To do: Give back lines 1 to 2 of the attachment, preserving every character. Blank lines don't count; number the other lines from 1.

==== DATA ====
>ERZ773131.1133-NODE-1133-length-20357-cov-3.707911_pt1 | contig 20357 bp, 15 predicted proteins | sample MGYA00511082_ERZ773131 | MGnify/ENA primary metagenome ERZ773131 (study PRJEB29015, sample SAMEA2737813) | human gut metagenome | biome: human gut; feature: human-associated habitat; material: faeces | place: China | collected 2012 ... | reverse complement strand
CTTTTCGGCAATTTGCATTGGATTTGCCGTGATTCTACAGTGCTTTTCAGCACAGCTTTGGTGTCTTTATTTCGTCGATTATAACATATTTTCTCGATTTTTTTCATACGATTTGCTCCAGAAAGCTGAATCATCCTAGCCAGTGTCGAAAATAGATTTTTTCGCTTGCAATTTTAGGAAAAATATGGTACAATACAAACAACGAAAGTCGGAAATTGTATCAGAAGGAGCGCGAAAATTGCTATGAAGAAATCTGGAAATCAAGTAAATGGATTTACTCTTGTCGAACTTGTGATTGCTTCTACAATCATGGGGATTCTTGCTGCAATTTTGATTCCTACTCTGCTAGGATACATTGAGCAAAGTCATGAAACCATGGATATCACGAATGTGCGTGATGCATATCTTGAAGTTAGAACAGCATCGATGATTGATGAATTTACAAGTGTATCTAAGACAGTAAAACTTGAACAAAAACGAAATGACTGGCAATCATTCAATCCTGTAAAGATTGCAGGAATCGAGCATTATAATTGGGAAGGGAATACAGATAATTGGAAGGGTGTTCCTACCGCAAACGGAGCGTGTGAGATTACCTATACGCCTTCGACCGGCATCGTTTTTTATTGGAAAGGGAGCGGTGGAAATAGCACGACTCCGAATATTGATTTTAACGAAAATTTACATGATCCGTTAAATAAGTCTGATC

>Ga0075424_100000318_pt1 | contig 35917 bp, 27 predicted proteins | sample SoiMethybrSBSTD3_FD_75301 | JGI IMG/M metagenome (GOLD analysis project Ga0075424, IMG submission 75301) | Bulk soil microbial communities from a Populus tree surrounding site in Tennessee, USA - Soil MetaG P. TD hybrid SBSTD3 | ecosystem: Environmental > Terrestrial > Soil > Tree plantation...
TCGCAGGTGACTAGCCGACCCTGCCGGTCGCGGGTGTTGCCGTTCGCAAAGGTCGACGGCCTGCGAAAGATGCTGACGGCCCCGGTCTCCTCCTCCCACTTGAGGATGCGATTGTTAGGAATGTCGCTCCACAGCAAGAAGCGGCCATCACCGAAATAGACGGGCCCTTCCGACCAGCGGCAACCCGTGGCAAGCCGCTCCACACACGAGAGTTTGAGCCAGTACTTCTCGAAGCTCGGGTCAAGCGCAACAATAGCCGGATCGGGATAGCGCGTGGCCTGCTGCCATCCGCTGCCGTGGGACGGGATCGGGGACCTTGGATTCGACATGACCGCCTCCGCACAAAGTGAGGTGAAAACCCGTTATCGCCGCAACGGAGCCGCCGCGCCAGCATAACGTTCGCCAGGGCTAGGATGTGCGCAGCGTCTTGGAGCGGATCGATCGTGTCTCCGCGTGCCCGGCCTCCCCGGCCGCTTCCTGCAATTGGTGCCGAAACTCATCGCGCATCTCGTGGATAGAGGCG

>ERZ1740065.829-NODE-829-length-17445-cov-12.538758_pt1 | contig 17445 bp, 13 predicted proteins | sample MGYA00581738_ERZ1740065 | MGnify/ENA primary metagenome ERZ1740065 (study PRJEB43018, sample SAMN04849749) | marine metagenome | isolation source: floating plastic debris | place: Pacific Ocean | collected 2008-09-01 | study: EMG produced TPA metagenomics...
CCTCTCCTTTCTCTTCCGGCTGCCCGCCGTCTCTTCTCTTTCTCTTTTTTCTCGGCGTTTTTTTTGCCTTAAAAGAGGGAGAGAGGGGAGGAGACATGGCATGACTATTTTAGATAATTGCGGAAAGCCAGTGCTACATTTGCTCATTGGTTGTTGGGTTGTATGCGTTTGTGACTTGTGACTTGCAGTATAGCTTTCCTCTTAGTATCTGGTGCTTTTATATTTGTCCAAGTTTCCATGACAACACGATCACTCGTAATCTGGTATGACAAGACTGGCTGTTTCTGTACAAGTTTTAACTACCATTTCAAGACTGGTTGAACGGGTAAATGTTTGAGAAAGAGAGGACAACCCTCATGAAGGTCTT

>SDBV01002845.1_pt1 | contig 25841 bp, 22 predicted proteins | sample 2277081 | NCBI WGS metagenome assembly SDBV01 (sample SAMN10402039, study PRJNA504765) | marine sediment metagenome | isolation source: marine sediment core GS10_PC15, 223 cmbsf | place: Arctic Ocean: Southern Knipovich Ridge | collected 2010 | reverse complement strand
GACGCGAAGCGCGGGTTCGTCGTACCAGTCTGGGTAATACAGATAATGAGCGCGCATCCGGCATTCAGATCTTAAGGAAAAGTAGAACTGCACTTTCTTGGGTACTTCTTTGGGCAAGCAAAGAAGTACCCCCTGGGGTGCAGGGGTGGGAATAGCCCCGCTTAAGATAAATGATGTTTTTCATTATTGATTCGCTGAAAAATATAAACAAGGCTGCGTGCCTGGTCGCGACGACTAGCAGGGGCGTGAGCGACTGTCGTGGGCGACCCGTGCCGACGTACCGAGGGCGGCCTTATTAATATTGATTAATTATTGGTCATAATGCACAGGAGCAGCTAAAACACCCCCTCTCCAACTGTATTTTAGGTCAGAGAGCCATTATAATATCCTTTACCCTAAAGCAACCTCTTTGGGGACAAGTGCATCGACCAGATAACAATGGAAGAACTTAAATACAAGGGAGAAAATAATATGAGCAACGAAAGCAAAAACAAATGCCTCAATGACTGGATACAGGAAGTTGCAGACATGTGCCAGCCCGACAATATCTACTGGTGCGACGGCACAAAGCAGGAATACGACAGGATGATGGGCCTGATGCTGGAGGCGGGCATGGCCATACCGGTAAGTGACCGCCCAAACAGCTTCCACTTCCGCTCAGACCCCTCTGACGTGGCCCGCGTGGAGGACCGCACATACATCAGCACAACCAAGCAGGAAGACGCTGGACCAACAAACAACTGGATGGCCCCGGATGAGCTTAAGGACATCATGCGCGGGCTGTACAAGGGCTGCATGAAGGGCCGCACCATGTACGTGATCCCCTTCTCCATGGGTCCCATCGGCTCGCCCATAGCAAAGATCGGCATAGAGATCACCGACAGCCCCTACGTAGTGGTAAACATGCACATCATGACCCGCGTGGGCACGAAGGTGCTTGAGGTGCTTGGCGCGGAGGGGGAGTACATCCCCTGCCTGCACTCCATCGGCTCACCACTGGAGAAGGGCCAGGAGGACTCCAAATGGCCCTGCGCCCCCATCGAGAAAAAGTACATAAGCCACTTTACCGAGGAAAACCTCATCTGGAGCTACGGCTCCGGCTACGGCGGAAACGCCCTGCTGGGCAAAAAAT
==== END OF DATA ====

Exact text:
>ERZ773131.1133-NODE-1133-length-20357-cov-3.707911_pt1 | contig 20357 bp, 15 predicted proteins | sample MGYA00511082_ERZ773131 | MGnify/ENA primary metagenome ERZ773131 (study PRJEB29015, sample SAMEA2737813) | human gut metagenome | biome: human gut; feature: human-associated habitat; material: faeces | place: China | collected 2012 ... | reverse complement strand
CTTTTCGGCAATTTGCATTGGATTTGCCGTGATTCTACAGTGCTTTTCAGCACAGCTTTGGTGTCTTTATTTCGTCGATTATAACATATTTTCTCGATTTTTTTCATACGATTTGCTCCAGAAAGCTGAATCATCCTAGCCAGTGTCGAAAATAGATTTTTTCGCTTGCAATTTTAGGAAAAATATGGTACAATACAAACAACGAAAGTCGGAAATTGTATCAGAAGGAGCGCGAAAATTGCTATGAAGAAATCTGGAAATCAAGTAAATGGATTTACTCTTGTCGAACTTGTGATTGCTTCTACAATCATGGGGATTCTTGCTGCAATTTTGATTCCTACTCTGCTAGGATACATTGAGCAAAGTCATGAAACCATGGATATCACGAATGTGCGTGATGCATATCTTGAAGTTAGAACAGCATCGATGATTGATGAATTTACAAGTGTATCTAAGACAGTAAAACTTGAACAAAAACGAAATGACTGGCAATCATTCAATCCTGTAAAGATTGCAGGAATCGAGCATTATAATTGGGAAGGGAATACAGATAATTGGAAGGGTGTTCCTACCGCAAACGGAGCGTGTGAGATTACCTATACGCCTTCGACCGGCATCGTTTTTTATTGGAAAGGGAGCGGTGGAAATAGCACGACTCCGAATATTGATTTTAACGAAAATTTACATGATCCGTTAAATAAGTCTGATC